Light Step Into Birthing in the U.S.A

I’ve recently looked under the surface into the deep workings of the birthing world. As I prepare for the next addition to my career in taking on the role of birth doula, there’s a natural deepening that happens. Through this deepening, I simultaneously feel ecstatic and frustrated. I feel so grateful to be getting this information at my age, when many women don’t ever receive it at all. I feel excited when I learn what the possibilities are and that they involve positive things. And I know too that the birthing world has always involved life and death, and that we lose mothers and babies sometimes without knowing why. However, I do feel anger for the women and babies born in this country whom go uninformed and unprotected.

Why Birth? My way of dealing with these emotions is through action. This blog series is a way for me to begin to contact the masses of people who are connected to the birthing world, one by one…because everyone is connected to the birth process. If you’re alive, you have your own birthing story. If you’re a parent, your body and mind have been there. If you have a family member who is even considering having children, this is for you. If you’re a daughter, son, parent, grand-parent, lover or partner or spouse, a professional who provides any type of support to clients or patients, if you’re interested in healthy attachment between parents and child, the list goes on…this pertains to your life and possibly your work in service. Our story of being in the world begins with birth. The question becomes: why not birth?

Disclaimer and side note: I am not here to preach what the best ways are or to tell you that you’re lazy if you don’t want a natural childbirth. My intention and motivation is to provide information and education that is both scientific and spiritual in nature, so that you and the women you know have informed consent and choice around the birthing process. I wish I could trust all the birth practitioners in our society to provide you with this education. Unfortunately for different reasons in different circumstances, that is not our reality in the United States. I know this by examples of multiple stories I’ve heard and read. The more I learn about what’s happening around birth in the United States, the more I see that information is sometimes withheld, misunderstood, and not utilized in the most healthy way due to convenience, policies, or simply not knowing. Women and children have been among the oppressed for ages. The power that society and professionals have over women and how they want to be treated, in relationship to their flesh and blood that is coming out of their own bodies seems wildly out of balance to me. The woman has a primal instinct for her child and their well being and safety. For example, why is a woman not allowed to move around during her birth in a hospital if she wants to? Why is she required to stay lying down on a bed when that goes against the intuition her body is trying to follow to birth that baby? Why is the woman not trusted to labor at her own pace, but forced to fit into the “24 hour period” before she is given drugs to speed up the delivery process?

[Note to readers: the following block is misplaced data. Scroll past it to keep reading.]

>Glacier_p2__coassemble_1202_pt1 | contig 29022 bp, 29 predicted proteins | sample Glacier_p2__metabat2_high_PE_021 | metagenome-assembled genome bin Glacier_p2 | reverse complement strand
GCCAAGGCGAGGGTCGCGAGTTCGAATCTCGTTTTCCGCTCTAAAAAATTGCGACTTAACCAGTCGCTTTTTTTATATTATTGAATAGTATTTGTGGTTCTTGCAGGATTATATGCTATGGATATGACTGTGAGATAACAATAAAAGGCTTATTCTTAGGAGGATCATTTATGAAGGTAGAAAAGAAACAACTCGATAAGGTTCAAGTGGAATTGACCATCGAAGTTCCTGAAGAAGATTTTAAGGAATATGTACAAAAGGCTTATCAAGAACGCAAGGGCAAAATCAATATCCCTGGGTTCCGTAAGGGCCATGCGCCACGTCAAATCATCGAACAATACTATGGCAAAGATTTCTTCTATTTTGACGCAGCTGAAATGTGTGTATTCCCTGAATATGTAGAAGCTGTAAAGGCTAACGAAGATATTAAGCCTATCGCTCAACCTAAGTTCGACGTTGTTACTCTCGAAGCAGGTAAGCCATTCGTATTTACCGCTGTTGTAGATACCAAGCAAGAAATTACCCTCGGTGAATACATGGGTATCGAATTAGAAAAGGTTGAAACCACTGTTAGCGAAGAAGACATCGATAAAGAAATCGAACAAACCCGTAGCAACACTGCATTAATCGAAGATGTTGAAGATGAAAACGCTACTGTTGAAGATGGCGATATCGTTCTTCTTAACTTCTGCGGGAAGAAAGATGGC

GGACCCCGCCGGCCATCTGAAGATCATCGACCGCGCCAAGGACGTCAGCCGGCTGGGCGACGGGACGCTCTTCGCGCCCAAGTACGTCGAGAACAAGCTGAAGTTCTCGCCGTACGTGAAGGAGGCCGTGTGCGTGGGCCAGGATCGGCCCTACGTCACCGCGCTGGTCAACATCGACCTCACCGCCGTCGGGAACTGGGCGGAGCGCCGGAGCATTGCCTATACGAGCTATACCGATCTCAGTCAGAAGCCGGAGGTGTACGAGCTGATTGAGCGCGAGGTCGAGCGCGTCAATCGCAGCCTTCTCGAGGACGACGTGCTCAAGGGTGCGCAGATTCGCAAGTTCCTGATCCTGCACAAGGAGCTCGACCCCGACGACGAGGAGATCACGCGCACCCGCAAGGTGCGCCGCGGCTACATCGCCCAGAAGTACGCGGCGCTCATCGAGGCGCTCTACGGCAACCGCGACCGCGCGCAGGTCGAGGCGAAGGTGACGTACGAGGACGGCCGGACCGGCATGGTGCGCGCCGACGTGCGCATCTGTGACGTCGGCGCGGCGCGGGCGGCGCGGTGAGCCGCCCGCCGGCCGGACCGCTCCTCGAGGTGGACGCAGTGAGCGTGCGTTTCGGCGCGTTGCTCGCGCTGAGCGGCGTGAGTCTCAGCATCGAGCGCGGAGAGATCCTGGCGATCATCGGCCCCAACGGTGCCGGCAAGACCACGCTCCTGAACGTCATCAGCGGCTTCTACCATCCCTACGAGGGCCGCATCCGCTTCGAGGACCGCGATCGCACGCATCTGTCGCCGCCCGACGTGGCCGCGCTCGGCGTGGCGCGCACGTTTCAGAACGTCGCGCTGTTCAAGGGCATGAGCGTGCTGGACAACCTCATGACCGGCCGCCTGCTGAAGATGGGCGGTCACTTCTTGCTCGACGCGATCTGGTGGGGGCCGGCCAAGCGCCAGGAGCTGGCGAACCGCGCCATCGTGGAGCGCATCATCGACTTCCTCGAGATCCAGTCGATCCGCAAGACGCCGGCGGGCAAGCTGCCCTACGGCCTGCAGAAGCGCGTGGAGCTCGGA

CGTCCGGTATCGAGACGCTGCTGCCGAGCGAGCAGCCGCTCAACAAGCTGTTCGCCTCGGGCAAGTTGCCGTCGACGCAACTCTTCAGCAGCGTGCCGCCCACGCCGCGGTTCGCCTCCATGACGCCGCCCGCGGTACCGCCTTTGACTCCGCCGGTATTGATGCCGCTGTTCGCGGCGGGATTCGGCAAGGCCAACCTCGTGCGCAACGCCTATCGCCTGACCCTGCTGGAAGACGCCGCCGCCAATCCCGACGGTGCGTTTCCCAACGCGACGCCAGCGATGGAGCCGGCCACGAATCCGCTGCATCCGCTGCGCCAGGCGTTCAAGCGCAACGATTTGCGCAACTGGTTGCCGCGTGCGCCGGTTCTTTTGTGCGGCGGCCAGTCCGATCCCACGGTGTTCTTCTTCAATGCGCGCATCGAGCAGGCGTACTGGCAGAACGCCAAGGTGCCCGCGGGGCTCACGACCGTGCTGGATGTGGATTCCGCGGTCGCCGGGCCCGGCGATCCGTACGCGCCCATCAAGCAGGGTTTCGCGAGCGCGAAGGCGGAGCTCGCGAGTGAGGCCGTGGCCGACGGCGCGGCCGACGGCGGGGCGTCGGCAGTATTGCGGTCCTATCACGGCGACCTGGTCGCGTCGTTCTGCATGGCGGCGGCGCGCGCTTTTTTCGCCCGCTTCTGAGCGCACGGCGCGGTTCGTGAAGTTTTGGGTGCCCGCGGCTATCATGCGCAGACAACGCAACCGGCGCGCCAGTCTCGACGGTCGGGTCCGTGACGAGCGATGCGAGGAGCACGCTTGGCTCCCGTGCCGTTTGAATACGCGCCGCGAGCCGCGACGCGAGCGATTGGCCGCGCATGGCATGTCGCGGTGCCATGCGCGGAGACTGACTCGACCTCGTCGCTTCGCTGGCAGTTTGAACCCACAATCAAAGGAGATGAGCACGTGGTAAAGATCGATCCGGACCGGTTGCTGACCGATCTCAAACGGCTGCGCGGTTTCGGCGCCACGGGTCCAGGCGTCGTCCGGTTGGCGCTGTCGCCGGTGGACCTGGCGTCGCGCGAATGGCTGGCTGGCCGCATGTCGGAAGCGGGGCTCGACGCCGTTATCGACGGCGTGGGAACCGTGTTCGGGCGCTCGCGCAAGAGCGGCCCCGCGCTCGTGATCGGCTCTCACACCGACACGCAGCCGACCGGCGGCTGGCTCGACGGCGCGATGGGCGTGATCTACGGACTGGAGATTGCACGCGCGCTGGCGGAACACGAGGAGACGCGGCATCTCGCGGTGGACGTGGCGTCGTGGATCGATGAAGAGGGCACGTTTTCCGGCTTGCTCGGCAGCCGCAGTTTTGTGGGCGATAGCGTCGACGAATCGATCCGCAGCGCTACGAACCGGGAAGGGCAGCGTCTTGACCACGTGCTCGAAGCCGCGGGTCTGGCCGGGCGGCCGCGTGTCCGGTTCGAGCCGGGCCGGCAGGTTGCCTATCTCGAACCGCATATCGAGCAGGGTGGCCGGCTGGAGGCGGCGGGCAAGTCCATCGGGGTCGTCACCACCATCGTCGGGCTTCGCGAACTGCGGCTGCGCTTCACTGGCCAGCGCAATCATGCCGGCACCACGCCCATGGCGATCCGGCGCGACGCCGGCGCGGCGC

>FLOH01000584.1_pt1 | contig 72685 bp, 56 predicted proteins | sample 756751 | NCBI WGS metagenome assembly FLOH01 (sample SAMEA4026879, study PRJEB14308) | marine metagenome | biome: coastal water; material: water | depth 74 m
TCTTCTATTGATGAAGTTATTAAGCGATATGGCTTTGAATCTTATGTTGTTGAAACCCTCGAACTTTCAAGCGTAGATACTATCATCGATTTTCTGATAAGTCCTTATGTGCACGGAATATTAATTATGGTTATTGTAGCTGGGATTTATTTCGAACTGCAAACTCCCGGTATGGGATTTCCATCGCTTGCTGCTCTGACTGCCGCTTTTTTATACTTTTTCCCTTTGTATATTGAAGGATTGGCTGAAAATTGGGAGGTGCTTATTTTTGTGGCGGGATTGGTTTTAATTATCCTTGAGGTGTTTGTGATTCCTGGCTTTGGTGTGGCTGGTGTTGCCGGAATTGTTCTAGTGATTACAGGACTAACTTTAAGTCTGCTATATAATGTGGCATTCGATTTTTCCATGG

I’m not here to bash doctors or the medical system, they have a rightful place and they save lives. They are equipped for emergencies that in ancient times we didn’t have tools for. And, I believe they might be more successful at easeful births if they had the information that midwives practice with. I want to support women and those who impact the lives and well being of women and their children. Support is what precedes movement, not the fight. I fully believe that this can make a difference, even if it’s one family at a time. If a mother has a more positive birth, there is more chance for a positive and easeful relationship with her child, which may lead to better overall family health and relationships. I’ve heard countless stories of people who have challenging or “traumatic” births who work through those births through some sort of repairative therapy, and have significant life changes. My point is, it can’t hurt to be more educated and intentional with these choices. We all need a dose of reality about birth and what it can be, feel like, look like, and the side effects of all the different ways to approach it.

My Invitation: This first writing is an introduction into the topic, a form of inquiry for myself and for you. Because this content can feel tender, unfamiliar, and uncomfortable at times, I’m going to take a light touch for this first writing. I’ll deepen as I write more as time goes on and I get to a level of depth in writing that feels tolerable and manageable when I consider “if I didn’t know much about birth, how much would I be able to handle in one read?”  I’m holding deep care for you as I write this so that I find a balance between providing education and also taking it slow enough so that you find yourself interested and curious but not overwhelmed. I’m holding the spiritual aspect of this world being about life and death. It’s natural that you may (and probably will) contact feelings of overwhelm and charge within yourself. Remember that you are safe in this moment, and come back to the steady beat of your heart and your feet on the ground.